Howdy folks, first things first. Totally new to pools, so I know -27 things that I should know. So please be patient
Second, recently purchased home in NE PA, which has I'm guessing a1970's concrete Sylvan pool. I suspect it hasn't been completely filled or run in several years. It's a 20x40 pool guessing 10-12 foot deep.
First big question is, I have what seems to be hydraulic pressure forcing water up through the drain. I am HOPING this isn't a sign that the drain has failed and is allowing water to push up through. I have read that there may be an equalizer/check valve that will allow pressure to push through to prevent the pool from floating. Question is, would this be the case with such an old pool?
The pool being relatively empty for an extended period, the original finish was thin and chalky, so I drained completely, acid washed, patched any chips or cracks with PC-11 marine epoxy and applied two coats of epoxy paint. From all my reading I've come to the conclusion that this won't be the end all, and I'll have to refinish in a few years. But before I go whole hog, I want to make sure everything is in order before I do anything more expensive.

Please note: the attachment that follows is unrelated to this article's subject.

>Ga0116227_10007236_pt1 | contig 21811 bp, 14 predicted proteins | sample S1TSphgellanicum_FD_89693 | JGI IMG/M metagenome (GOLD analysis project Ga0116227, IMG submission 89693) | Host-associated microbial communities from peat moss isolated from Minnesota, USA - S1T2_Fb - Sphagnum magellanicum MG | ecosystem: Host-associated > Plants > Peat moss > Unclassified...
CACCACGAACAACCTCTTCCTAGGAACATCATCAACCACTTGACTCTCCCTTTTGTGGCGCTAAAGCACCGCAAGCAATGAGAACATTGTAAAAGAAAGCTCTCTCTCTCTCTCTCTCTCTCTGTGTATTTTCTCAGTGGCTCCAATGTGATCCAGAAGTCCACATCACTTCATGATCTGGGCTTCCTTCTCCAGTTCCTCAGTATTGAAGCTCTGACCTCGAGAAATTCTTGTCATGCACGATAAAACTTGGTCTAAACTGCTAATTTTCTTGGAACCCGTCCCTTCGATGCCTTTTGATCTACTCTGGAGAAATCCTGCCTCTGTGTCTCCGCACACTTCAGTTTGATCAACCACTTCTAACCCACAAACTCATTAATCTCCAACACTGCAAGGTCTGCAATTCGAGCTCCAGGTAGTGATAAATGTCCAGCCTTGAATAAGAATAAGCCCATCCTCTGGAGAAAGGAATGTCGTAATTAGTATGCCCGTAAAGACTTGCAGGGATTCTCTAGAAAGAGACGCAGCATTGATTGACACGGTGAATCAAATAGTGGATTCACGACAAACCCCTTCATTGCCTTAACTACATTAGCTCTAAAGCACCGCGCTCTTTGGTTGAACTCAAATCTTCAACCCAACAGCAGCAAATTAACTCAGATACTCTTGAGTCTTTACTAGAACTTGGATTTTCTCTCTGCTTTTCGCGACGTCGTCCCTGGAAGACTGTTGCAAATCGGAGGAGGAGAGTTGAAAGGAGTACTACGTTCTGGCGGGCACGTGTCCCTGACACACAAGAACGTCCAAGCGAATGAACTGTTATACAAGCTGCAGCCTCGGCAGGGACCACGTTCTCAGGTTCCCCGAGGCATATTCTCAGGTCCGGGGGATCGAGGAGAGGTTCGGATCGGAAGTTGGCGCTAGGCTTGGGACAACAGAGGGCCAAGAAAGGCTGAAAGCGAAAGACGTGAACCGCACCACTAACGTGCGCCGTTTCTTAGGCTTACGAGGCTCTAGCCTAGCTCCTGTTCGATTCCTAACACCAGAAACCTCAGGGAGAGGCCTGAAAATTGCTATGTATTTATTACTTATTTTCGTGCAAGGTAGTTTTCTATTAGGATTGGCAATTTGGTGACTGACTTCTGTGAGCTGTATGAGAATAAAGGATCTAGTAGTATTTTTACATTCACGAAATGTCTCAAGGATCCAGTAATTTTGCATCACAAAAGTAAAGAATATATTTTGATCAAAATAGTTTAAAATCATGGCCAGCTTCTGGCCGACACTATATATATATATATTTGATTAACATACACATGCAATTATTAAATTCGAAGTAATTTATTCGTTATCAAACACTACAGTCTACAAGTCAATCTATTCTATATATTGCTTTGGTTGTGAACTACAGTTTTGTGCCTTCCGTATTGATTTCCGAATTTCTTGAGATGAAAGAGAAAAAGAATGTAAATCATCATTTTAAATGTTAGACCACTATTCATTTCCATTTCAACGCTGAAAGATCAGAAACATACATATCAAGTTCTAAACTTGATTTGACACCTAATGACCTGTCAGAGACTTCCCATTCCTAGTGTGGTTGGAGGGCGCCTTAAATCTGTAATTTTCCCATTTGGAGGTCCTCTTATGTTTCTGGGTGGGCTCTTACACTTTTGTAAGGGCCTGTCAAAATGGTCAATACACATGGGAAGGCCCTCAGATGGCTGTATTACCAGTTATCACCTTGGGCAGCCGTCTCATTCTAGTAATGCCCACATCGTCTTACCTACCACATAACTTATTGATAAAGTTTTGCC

Pics of the handywork below.
Still have to paint the steps, going to go with white.
So the HUGE question I have, the pool decking seems to have sunk.. Knowing nothing about pools when we bought the house, I figured it'd be just break up the concrete and lay down new. But with the pool being empty for an unknown period, and looking closer, I've become concerned that the pool may have floated? Thoughts? I'm worried about it cracking when I fill it? Should I be concerned? Anything I can do to prep for the worst?
The other question I have is the drain and "jets". The main drain is concrete with no screw holes, I bought an SDX concrete retrofit, is that the best way to go?
Also the "jets" under the skimmer have a single screw hole in the center. I can't find any fittings online for them, as I don't know what they are called. Any ideas what each is (inlet/outlet) and what I'll need to cover them?
Thanks for all your help so far... I am certain there will be MANY more questions.